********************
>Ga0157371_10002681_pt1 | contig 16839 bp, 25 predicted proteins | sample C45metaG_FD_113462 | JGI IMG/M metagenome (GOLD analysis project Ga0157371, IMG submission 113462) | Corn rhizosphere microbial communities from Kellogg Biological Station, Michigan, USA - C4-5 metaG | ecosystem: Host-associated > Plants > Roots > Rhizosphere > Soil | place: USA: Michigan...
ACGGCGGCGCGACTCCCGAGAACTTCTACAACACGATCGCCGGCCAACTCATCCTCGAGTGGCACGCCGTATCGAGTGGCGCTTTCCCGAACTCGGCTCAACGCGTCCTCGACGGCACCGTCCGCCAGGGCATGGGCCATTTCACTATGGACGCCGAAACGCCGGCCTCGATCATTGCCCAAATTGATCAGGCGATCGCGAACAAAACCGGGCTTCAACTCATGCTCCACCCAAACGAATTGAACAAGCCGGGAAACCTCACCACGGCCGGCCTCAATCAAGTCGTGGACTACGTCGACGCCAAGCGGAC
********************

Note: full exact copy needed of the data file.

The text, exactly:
>Ga0157371_10002681_pt1 | contig 16839 bp, 25 predicted proteins | sample C45metaG_FD_113462 | JGI IMG/M metagenome (GOLD analysis project Ga0157371, IMG submission 113462) | Corn rhizosphere microbial communities from Kellogg Biological Station, Michigan, USA - C4-5 metaG | ecosystem: Host-associated > Plants > Roots > Rhizosphere > Soil | place: USA: Michigan...
ACGGCGGCGCGACTCCCGAGAACTTCTACAACACGATCGCCGGCCAACTCATCCTCGAGTGGCACGCCGTATCGAGTGGCGCTTTCCCGAACTCGGCTCAACGCGTCCTCGACGGCACCGTCCGCCAGGGCATGGGCCATTTCACTATGGACGCCGAAACGCCGGCCTCGATCATTGCCCAAATTGATCAGGCGATCGCGAACAAAACCGGGCTTCAACTCATGCTCCACCCAAACGAATTGAACAAGCCGGGAAACCTCACCACGGCCGGCCTCAATCAAGTCGTGGACTACGTCGACGCCAAGCGGAC